Can Individual Goals Motivate Group Performance? The Answer Depends on the Type of Individual Goal
What is it about?
When a group's work is organized so that group performance is the sum of individual performance, prior research indicates individual goals motivate better than a group goal. We examine whether the type of individual goal matters. We compare group performance when each individual is assigned a goal customized to their own capability (i.e., egocentric goals), when each group member is assigned the same individual goal that is based on the average capability of the whole group (i.e., groupcentric goals) and when the group is assigned a goal for the group as a whole. We find that group performance is higher when groupcentric individual goals are assigned than when egocentric individual goals are assigned.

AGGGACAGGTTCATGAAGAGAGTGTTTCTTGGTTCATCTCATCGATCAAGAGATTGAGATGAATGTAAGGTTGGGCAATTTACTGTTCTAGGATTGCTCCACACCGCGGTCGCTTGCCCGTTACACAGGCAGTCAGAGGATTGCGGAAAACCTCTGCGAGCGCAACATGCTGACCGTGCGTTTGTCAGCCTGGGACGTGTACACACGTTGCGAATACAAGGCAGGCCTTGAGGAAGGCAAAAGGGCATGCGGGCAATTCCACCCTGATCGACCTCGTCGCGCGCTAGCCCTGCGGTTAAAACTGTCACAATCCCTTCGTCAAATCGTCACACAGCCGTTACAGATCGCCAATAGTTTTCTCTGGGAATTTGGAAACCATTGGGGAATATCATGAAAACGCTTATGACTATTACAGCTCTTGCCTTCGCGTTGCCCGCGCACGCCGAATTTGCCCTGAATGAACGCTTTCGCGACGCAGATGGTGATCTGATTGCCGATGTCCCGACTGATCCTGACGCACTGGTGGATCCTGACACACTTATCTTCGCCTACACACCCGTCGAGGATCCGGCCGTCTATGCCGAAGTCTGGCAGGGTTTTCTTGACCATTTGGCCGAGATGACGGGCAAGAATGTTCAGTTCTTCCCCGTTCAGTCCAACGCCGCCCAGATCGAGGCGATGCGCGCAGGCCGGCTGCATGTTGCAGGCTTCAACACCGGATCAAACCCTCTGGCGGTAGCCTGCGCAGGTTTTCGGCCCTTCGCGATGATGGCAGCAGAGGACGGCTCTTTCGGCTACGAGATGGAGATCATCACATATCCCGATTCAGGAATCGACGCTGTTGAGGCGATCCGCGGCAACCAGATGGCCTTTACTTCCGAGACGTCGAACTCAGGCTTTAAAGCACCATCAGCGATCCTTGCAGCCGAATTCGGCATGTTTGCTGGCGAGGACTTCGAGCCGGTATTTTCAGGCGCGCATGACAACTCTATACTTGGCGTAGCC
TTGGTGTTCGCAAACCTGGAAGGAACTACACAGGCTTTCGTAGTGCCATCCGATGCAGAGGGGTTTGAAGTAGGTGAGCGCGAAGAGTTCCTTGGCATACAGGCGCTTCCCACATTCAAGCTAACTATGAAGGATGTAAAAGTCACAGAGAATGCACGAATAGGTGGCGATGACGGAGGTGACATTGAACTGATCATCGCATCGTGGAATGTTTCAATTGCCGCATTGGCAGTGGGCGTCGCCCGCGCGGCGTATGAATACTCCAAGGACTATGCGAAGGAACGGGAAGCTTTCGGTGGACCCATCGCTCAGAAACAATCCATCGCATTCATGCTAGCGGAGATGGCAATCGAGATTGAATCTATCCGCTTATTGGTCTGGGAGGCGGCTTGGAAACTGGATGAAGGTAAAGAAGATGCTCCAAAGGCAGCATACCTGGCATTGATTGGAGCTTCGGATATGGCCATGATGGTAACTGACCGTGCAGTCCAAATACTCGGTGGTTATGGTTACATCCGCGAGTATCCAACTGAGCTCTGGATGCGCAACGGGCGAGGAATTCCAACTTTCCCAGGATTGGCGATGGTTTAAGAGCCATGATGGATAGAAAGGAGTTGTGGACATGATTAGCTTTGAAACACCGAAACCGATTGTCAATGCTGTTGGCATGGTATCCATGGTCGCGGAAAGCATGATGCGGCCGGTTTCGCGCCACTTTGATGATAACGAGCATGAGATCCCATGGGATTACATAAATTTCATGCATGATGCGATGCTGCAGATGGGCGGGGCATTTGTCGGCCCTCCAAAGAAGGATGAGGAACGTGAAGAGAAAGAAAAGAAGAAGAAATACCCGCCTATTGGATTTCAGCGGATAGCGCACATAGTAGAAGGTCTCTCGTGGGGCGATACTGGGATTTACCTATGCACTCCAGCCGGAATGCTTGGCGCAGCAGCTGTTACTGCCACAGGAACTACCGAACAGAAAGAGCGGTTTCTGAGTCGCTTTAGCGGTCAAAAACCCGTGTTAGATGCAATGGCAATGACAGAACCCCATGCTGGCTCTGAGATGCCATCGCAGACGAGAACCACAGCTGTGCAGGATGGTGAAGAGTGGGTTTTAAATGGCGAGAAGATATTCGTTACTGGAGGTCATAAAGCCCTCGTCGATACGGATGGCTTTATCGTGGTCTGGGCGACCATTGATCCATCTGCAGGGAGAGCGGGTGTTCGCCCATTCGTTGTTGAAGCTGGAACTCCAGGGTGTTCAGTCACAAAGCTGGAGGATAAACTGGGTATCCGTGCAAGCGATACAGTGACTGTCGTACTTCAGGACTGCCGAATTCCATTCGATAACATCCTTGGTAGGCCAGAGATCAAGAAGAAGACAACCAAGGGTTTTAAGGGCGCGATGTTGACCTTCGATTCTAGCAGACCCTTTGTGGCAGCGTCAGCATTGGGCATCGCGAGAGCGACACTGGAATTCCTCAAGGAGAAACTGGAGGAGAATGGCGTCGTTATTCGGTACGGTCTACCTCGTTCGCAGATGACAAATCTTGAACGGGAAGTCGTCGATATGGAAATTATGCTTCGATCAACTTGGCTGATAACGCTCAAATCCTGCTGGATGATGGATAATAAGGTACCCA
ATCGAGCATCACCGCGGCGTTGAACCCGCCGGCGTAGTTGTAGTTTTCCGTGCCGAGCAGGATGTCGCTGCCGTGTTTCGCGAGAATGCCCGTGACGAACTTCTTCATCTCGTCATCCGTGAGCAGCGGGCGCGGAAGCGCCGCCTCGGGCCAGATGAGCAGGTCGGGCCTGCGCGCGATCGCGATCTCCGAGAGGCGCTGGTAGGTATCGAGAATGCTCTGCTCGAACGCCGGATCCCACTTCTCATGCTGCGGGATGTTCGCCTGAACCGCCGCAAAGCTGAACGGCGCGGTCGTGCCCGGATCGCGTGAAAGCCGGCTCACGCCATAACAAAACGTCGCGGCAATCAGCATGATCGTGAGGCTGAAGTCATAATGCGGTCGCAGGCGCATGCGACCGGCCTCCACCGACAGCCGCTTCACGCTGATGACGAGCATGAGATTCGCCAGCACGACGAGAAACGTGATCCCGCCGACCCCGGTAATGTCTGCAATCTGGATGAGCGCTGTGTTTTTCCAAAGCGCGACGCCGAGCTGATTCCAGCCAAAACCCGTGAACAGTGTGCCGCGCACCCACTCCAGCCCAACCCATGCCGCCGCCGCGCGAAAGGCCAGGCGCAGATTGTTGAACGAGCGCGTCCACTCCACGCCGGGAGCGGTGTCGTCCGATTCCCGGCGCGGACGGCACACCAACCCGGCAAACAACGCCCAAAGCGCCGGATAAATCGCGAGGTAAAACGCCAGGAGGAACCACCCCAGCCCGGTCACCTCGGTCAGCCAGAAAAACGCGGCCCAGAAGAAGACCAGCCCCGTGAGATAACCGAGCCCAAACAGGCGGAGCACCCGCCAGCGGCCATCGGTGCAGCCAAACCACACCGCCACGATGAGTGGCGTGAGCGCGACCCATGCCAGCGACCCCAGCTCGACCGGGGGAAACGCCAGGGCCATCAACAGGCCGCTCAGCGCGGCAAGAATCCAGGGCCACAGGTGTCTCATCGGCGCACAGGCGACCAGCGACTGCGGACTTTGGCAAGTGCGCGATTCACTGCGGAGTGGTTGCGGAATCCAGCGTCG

Why is it important?
Our findings are important given prior research suggesting when group performance is important, organizations should motivate their employees using group rather than individual goals. When the group's work is additive, free-riding can occur when group goals are assigned (i.e., some group members exert less effort than others). We find that assigning individual goals that reference the average performance of the group is viewed as more consistent with the objective of raising group performance and thus, motivate higher group performance.
The following have contributed to this page: Dr Theresa Libby
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